By Belmonte's lights, Wilberforce (1759-1833) is unjustly little known; hence, his yeomanly attempt to make the great English politician more familiar to a broad, popular readership. He treats Wilberforce's career topically rather than in strict chronology, devoting separate chapters to activities that Wilberforce performed simultaneously. Chief among those activities were Wilberforce's 20-year campaign to abolish the slave trade throughout the British empire and his lifelong project to reform his nation's morals by organizing a broad range of private philanthropies to better the conditions of Britain's poor. Throughout, Belmonte stresses Wilberforce's motivation: the "great change," as Wilberforce called his conversion to evangelical Christianity when he was in his midtwenties, after which he felt obliged to ease suffering and need however he could and to approach all challenges with equanimity, including the challenges of disparaging critics and political foes, whom he strove to regard positively, with the consequence that many later supported his policies. A good introduction to an example of that now rare species, the genuinely Christian statesman. Ray OlsonCopyright © American Library Association. All rights reserved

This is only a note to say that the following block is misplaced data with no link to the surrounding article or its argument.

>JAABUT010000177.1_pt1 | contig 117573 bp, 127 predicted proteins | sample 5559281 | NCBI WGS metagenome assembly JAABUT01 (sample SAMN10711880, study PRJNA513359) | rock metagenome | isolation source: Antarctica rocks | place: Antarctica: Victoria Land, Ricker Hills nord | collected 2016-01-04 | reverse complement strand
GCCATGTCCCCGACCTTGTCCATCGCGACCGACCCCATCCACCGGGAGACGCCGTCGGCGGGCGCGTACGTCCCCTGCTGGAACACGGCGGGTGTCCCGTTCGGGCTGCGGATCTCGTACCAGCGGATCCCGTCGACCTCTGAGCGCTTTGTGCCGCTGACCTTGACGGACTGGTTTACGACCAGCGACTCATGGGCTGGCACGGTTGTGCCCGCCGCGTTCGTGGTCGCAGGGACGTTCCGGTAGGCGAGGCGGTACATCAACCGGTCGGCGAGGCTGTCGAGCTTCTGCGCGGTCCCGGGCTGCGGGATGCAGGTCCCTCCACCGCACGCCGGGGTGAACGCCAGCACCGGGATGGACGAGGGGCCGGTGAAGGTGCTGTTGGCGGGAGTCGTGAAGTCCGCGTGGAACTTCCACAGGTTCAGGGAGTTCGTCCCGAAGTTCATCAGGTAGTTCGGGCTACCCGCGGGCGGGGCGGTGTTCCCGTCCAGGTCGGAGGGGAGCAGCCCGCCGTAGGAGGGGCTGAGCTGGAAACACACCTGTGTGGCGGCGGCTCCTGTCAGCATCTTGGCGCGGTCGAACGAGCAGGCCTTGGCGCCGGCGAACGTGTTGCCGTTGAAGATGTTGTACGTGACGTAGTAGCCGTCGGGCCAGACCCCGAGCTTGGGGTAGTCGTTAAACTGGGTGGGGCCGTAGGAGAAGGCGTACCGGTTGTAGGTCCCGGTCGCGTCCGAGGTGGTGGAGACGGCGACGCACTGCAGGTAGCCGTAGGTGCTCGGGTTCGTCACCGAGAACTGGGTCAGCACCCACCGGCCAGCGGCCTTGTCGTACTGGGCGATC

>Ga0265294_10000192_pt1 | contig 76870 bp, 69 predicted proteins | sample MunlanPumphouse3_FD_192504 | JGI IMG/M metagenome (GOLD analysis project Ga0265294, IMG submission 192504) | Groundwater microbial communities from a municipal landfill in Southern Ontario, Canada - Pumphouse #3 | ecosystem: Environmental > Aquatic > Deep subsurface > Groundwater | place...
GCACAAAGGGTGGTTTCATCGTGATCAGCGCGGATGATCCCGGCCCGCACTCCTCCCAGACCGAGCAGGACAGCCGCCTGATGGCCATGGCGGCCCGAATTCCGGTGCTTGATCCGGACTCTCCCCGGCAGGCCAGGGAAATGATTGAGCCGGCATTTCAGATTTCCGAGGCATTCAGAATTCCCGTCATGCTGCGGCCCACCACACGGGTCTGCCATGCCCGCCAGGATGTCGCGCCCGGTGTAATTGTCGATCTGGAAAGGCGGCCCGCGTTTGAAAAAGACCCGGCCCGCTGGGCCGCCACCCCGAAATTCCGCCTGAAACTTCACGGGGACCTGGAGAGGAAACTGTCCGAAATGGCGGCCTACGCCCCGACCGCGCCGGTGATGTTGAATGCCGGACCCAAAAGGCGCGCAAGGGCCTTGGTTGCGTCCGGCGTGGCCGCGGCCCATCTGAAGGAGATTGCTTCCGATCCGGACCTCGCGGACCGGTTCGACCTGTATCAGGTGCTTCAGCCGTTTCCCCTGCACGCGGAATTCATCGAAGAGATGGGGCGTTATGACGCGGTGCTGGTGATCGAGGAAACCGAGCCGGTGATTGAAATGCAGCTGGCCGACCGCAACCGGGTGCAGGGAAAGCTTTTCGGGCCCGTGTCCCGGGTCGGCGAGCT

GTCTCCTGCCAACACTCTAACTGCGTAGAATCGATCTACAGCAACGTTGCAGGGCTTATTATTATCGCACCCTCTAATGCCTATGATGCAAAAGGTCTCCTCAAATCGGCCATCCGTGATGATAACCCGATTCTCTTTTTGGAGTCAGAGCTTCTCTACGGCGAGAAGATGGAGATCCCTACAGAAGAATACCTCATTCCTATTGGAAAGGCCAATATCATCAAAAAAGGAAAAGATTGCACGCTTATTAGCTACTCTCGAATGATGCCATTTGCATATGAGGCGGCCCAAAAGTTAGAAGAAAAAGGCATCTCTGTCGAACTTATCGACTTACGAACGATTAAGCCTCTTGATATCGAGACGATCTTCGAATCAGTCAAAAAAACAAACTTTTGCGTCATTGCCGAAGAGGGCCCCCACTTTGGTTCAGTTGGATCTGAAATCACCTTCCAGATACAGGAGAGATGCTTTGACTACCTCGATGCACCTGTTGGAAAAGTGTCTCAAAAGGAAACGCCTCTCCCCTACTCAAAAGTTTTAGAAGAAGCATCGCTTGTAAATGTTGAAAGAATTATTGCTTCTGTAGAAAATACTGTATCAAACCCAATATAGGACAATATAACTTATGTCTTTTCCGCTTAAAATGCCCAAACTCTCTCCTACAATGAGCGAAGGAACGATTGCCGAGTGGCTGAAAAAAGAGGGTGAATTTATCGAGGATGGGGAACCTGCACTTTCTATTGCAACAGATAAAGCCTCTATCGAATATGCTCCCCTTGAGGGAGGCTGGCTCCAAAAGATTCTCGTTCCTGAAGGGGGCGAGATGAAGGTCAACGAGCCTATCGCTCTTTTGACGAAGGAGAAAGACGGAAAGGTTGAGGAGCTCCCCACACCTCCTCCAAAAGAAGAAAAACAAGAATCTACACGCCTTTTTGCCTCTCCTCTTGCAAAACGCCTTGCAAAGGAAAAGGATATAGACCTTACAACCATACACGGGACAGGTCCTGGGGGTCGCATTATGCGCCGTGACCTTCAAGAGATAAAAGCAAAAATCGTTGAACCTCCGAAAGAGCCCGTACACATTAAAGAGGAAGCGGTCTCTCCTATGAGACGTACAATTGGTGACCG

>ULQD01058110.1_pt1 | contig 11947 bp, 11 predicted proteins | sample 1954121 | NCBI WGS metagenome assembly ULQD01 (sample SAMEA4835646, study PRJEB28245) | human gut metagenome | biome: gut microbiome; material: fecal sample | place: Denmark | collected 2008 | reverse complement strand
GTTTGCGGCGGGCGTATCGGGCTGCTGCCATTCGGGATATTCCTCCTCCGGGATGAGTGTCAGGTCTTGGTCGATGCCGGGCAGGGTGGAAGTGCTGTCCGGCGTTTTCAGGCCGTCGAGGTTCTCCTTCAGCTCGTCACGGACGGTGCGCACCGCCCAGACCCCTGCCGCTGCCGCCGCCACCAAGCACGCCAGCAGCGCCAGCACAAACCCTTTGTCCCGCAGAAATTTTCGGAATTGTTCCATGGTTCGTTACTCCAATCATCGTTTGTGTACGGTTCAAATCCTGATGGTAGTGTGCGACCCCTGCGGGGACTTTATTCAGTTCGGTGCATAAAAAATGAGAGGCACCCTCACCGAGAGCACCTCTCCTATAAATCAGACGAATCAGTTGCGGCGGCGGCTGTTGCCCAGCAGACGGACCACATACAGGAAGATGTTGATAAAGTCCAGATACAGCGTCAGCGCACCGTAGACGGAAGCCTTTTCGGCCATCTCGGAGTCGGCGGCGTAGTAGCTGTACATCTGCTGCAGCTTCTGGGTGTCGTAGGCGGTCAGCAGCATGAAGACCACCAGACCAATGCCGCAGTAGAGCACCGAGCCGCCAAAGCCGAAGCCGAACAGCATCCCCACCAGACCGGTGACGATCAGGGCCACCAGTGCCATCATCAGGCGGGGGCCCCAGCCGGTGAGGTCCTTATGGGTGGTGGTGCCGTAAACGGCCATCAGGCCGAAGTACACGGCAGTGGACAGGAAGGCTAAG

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Winner of the 2003 John Pollock Award for Christian Biography.